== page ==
Medicare chronic care improvement programs are valuable healthcare plans for those who struggle with repeat hospital visits. That is why it is so important for insurance providers to be well educated on the value and common questions associated with Medicare chronic care management improvement programs. From qualifying requirements to relevant Plan Sections, knowing the ins and outs of the program is important for insurers.
The quality improvement organization program is "dedicated to improving health quality for Medicare beneficiaries." It is also "an integral part of the U.S. Department of Health and Human (HHS) Services' National Quality Strategy for providing better care and better health at a lower cost." A QIO is a dedicated group of healthcare professionals that are experts in their fields and contribute to the quality of care that is provided to beneficiaries by Medicare. CMS lists two different kinds of QIOs:
Quality improvement programs include chronic care improvement initiatives that are especially created for those who have chronic conditions and are long-term hospital and healthcare users.
Medicare chronic care improvement programs are a type of Medicare Advantage Plan that was created to promote effective management of chronic diseases. Because of the uniquely high cost of healthcare for those who are impacted by chronic illnesses, the program is designed to serve those populations' needs. In addition, all Medicare Advantage Organizations (MAOs) Medicare must have chronic care management services programs which aim to increase overall American community health.
According to the Centers for Medicare & Medicaid Services, CCIPs have two components:
CCIPs fall under the Special Needs Plans (SNPs), which provide unique care management for specific groups of people. Keep in mind that these sections are required to be completed annually by MAOs, but are not required to submit to CMS unless requested.
CCIPs have a project duration of three years. This is the case for all quality improvement projects, regardless of qualification status.
As the name suggests, the target population to be enrolled and eligible for a CCIP must meet certain criteria. The participant must have a developed chronic illness that requires intense care coordination. Let's look at some examples of conditions that CMS lists as possibly qualifying, severe conditions:
These are just a few examples, and there are many more qualifying conditions that require clinical care. According to the Centers for Disease Control (CDC), a good general definition of chronic disease is a condition that "lasts 1 year or more and requires ongoing medical attention or limit activities of daily living or both." This is something that many Americans struggle with, making CCIPs a necessary implementation to provide long term services.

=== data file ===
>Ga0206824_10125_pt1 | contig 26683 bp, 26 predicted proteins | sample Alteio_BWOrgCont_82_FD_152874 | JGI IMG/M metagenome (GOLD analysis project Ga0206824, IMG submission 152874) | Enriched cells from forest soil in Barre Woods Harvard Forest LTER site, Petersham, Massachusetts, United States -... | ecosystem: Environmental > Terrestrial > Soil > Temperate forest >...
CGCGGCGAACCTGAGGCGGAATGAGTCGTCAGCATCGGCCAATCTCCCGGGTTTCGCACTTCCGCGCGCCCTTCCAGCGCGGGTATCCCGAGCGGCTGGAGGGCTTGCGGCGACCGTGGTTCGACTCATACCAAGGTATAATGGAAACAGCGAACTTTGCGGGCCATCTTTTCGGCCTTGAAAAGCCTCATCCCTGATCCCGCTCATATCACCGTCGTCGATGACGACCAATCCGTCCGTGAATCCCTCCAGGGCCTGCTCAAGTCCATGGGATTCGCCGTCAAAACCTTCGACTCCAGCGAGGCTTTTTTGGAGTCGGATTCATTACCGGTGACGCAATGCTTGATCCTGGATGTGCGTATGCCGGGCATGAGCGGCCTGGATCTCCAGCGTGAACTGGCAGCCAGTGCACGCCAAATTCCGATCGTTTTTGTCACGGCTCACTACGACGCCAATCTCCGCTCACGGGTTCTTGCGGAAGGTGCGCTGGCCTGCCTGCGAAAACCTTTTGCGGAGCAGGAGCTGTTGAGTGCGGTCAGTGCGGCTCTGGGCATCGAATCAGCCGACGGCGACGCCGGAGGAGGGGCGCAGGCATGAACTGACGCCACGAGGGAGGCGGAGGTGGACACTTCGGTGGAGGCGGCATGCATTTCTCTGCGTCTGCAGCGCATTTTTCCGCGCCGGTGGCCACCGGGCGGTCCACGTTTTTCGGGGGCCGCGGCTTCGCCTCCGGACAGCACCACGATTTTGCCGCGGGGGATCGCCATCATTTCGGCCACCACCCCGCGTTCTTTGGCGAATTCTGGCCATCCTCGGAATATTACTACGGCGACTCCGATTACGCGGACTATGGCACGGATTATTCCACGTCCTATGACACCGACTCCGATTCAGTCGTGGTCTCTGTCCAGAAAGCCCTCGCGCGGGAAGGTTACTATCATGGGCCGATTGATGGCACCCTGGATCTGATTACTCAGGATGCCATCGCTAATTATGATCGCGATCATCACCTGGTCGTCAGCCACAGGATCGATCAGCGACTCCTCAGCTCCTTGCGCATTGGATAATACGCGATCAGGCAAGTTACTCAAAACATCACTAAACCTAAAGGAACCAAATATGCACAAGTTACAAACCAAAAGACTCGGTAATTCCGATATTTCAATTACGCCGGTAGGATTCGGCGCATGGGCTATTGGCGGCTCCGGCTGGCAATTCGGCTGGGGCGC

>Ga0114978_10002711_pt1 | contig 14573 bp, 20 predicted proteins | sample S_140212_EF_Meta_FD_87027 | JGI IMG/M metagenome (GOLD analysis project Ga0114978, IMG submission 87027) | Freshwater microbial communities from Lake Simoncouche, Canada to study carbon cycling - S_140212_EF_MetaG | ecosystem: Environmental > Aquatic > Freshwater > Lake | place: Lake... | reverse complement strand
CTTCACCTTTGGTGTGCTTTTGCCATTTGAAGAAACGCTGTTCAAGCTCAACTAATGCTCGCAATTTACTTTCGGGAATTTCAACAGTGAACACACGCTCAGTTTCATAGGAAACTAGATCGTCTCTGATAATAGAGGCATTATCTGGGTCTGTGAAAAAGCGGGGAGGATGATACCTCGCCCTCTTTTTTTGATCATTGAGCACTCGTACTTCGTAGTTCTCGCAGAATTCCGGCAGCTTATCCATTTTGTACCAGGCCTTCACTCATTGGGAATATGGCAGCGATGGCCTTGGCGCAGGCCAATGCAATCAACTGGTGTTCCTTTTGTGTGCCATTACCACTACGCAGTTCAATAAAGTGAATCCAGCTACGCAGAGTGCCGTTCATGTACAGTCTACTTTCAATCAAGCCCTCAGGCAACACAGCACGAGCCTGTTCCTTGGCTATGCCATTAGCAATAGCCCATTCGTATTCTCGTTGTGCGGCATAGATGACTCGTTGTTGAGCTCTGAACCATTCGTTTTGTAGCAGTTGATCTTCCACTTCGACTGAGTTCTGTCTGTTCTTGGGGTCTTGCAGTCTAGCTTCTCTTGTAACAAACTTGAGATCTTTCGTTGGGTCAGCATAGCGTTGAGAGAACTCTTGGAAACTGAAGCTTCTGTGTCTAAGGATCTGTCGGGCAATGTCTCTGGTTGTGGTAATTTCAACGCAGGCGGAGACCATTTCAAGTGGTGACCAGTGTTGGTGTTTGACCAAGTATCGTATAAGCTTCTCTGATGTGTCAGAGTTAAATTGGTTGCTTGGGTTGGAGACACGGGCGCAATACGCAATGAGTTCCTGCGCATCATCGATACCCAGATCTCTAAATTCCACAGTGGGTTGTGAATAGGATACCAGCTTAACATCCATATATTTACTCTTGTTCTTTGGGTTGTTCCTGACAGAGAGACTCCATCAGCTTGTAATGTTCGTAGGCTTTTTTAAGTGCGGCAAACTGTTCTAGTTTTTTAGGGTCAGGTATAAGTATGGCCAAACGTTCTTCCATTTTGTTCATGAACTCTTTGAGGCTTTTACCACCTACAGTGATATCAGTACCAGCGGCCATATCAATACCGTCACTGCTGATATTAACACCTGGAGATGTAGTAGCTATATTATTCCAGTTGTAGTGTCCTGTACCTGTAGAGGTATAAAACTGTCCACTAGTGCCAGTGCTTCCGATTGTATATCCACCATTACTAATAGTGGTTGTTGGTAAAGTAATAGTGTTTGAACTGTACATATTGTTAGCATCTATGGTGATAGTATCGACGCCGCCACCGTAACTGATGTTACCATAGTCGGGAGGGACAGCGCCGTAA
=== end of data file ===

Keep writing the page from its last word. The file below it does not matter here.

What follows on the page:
The CDC reports that chronic illnesses are the "leading drivers of the nation's $3.8 trillion in annual public health care costs." Medicaid services strive to provide primary care to those who have a chronic disease, and quality measures ensure that CCIPs are effective. It is a requirement that all MAOs must have a quality improvement program, which includes CCIPs.
There are requirements that every MAO must meet if they implement a CCIP. For example, a health plan management system must be used to report the status of their plan. The overall purpose of any active CCIP is to achieve certain objectives that promote effective management of a chronic condition through their health care provider. The following are a few objectives that support this goal:
The Coordinated Care Initiative is an initiative that applies in California only. It combines healthcare and other services, like prescription drug plans. According to the LA Care Health Plan, there are two major components of CCI which are Cal MediConnect and the Managed Medi-Cal Long-Term Supports & Services (LTSS). Cal MediConnect is a three-year program that enrollees must volunteer to be a part of it. For those that live in California, it is a great way to combine medical health, prescription plans, and potential chronic care plans.
As health insurance providers, it is imperative to be conscious of how CCIPs work and how to guide beneficiaries in the right direction. Legislation like the Creating High-Quality Results and Outcomes Necessary to Improve Chronic (CHRONIC) Care Act, which was passed in 2018, is changing the way that Americans are treated in their pursuit of health.